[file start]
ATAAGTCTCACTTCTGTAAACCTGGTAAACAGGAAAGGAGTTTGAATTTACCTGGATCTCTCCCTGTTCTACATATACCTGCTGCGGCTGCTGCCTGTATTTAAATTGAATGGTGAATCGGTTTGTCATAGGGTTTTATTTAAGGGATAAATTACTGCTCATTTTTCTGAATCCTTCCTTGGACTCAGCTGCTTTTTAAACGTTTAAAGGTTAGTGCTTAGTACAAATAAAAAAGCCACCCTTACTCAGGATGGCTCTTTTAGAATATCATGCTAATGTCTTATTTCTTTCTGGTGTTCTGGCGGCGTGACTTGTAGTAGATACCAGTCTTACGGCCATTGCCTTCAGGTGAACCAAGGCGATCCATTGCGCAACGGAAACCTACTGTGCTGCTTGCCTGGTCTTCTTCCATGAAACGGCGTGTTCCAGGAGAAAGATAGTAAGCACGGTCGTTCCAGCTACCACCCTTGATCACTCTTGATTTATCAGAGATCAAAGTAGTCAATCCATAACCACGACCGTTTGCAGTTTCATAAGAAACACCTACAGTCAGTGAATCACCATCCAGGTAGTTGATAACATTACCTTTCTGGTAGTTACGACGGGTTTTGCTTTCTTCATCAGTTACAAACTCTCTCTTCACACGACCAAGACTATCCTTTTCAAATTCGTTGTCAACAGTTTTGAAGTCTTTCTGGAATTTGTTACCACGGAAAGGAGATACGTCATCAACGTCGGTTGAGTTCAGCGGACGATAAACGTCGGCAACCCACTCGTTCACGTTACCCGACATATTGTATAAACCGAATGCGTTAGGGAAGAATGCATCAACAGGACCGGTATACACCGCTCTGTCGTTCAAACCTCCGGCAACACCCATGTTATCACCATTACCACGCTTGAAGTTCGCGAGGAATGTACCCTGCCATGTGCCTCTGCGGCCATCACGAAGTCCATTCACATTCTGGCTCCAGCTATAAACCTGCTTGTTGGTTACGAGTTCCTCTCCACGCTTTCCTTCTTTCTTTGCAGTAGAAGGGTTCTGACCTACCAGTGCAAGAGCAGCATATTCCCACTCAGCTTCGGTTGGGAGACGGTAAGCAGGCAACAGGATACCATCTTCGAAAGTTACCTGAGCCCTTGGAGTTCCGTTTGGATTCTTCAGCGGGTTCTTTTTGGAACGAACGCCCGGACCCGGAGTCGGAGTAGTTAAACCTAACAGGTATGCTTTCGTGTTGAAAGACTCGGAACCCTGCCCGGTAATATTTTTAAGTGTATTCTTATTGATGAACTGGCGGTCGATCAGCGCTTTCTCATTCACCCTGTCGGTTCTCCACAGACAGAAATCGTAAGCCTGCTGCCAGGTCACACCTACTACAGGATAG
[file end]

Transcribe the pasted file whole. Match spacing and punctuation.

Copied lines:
ATAAGTCTCACTTCTGTAAACCTGGTAAACAGGAAAGGAGTTTGAATTTACCTGGATCTCTCCCTGTTCTACATATACCTGCTGCGGCTGCTGCCTGTATTTAAATTGAATGGTGAATCGGTTTGTCATAGGGTTTTATTTAAGGGATAAATTACTGCTCATTTTTCTGAATCCTTCCTTGGACTCAGCTGCTTTTTAAACGTTTAAAGGTTAGTGCTTAGTACAAATAAAAAAGCCACCCTTACTCAGGATGGCTCTTTTAGAATATCATGCTAATGTCTTATTTCTTTCTGGTGTTCTGGCGGCGTGACTTGTAGTAGATACCAGTCTTACGGCCATTGCCTTCAGGTGAACCAAGGCGATCCATTGCGCAACGGAAACCTACTGTGCTGCTTGCCTGGTCTTCTTCCATGAAACGGCGTGTTCCAGGAGAAAGATAGTAAGCACGGTCGTTCCAGCTACCACCCTTGATCACTCTTGATTTATCAGAGATCAAAGTAGTCAATCCATAACCACGACCGTTTGCAGTTTCATAAGAAACACCTACAGTCAGTGAATCACCATCCAGGTAGTTGATAACATTACCTTTCTGGTAGTTACGACGGGTTTTGCTTTCTTCATCAGTTACAAACTCTCTCTTCACACGACCAAGACTATCCTTTTCAAATTCGTTGTCAACAGTTTTGAAGTCTTTCTGGAATTTGTTACCACGGAAAGGAGATACGTCATCAACGTCGGTTGAGTTCAGCGGACGATAAACGTCGGCAACCCACTCGTTCACGTTACCCGACATATTGTATAAACCGAATGCGTTAGGGAAGAATGCATCAACAGGACCGGTATACACCGCTCTGTCGTTCAAACCTCCGGCAACACCCATGTTATCACCATTACCACGCTTGAAGTTCGCGAGGAATGTACCCTGCCATGTGCCTCTGCGGCCATCACGAAGTCCATTCACATTCTGGCTCCAGCTATAAACCTGCTTGTTGGTTACGAGTTCCTCTCCACGCTTTCCTTCTTTCTTTGCAGTAGAAGGGTTCTGACCTACCAGTGCAAGAGCAGCATATTCCCACTCAGCTTCGGTTGGGAGACGGTAAGCAGGCAACAGGATACCATCTTCGAAAGTTACCTGAGCCCTTGGAGTTCCGTTTGGATTCTTCAGCGGGTTCTTTTTGGAACGAACGCCCGGACCCGGAGTCGGAGTAGTTAAACCTAACAGGTATGCTTTCGTGTTGAAAGACTCGGAACCCTGCCCGGTAATATTTTTAAGTGTATTCTTATTGATGAACTGGCGGTCGATCAGCGCTTTCTCATTCACCCTGTCGGTTCTCCACAGACAGAAATCGTAAGCCTGCTGCCAGGTCACACCTACTACAGGATAG